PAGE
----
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Church needs to ditch discredited Old Testament views - McAleese

The former president told The Irish Catholic the Church was a conduit for ‘toxic’ homophobia.

Image: Sasko Lazarov/Photocall Ireland

FORMER PRESIDENT MARY McAleese has said she sees the Catholic Church as a major conduit for homophobia, which she describes as a toxic form of hatred “that has nothing to do with Christ and is unchristian”.

In a wide-ranging interview with the Irish Catholic newspaper, McAleese – who campaigned for a Yes vote in the same-sex marriage referendum – reveals she has often considered leaving the Church in favour of another denomination.

“I see myself as a member of the Church trying my best to be a member of that Church, trying to live the faith that I inherited and grew up with and have decided to remain with,” the former president said.

Her son, Justin, a Ryanair executive and coordinator of the Yes campaign in Dublin Bay South earlier this year, gave her “an even greater insight” into the prejudices confronting gay people, she said – noting that she had had numerous gay friends for a long time.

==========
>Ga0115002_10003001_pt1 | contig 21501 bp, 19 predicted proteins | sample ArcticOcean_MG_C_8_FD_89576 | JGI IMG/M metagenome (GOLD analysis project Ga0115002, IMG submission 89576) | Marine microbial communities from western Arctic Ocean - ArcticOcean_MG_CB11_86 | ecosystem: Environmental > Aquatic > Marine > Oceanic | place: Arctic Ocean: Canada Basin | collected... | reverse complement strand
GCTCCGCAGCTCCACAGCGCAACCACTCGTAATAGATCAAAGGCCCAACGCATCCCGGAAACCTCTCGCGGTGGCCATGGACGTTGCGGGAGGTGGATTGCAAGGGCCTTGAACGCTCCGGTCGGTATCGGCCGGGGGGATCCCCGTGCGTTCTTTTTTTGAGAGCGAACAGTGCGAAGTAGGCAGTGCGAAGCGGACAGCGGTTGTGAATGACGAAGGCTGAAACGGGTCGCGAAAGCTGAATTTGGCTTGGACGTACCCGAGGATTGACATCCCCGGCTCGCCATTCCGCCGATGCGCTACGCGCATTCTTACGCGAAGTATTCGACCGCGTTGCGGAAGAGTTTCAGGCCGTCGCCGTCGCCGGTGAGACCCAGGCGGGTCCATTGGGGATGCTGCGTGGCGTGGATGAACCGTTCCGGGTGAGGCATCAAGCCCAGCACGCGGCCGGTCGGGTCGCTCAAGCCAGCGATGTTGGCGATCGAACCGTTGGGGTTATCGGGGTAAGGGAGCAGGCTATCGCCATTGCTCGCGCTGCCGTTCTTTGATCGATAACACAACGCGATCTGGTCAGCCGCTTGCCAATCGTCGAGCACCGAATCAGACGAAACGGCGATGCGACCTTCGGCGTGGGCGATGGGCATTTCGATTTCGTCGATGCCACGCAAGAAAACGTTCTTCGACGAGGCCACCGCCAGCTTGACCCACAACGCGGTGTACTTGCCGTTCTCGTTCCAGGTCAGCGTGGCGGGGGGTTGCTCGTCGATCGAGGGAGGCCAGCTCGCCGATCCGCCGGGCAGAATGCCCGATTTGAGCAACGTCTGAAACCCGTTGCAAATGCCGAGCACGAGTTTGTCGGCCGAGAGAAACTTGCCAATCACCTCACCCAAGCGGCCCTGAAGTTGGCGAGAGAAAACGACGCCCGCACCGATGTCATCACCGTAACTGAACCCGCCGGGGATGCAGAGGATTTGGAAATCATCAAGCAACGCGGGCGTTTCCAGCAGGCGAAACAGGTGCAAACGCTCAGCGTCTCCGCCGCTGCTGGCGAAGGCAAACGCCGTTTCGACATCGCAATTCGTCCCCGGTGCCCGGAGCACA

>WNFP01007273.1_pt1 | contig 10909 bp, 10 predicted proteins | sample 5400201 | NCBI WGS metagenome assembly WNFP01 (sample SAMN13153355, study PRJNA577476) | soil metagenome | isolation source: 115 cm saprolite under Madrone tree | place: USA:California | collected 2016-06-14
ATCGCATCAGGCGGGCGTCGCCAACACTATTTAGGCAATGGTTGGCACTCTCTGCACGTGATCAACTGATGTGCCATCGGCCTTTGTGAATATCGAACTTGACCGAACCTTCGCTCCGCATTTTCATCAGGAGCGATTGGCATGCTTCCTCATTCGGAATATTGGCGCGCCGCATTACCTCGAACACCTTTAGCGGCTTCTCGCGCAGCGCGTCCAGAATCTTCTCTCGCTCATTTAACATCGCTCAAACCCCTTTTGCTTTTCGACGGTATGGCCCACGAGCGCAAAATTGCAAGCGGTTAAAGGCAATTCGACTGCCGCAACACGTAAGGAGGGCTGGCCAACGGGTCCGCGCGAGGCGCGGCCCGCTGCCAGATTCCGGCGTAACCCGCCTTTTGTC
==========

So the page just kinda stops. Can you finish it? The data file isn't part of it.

“I am ashamed, frankly, of my Church’s failure to be a champion of gay rights and of women’s rights. I am ashamed of my Church’s involvement historically in anti-Semitism,” she said.

Old Testament views

Asked what being a ‘champion’ of gay rights would look like for the Church, she said it wouldn’t necessarily mean being a champion of gay marriage.

“I’m quite happy for the Church to stay away from civil marriage and let the State provide for that – that is not the issue.”

It would mean, she said, “not adhering to views from the Old Testament about homosexuality, which have long since been discredited by medical science.”

The Church should be “actively engaged in today’s world with all the information that it has [about homosexuality]“.

Language used by the Church should also be examined to see whether it is capable of hurt “and of conducing to homophobia, which it most certainly does”.

She also expressed her hope that Pope Francis would put structures in place so that lay Catholics can make their views heard. However, she said she “accepts that legislation and governance is always going to be in the hands of the Pope and bishops”.

“I don’t agree with him on everything but I really like the man,” she said of the pontiff, praising him for welcoming debate and “allowing the Church to breathe”.

The full interview with Mary McAleese is published in the latest edition of The Irish Catholic. 

Read: Mary McAleese: ‘Pope Francis carries a residual element of misogyny’

Read: Journalist says that ‘homosexuality was never a crime in Ireland’ 

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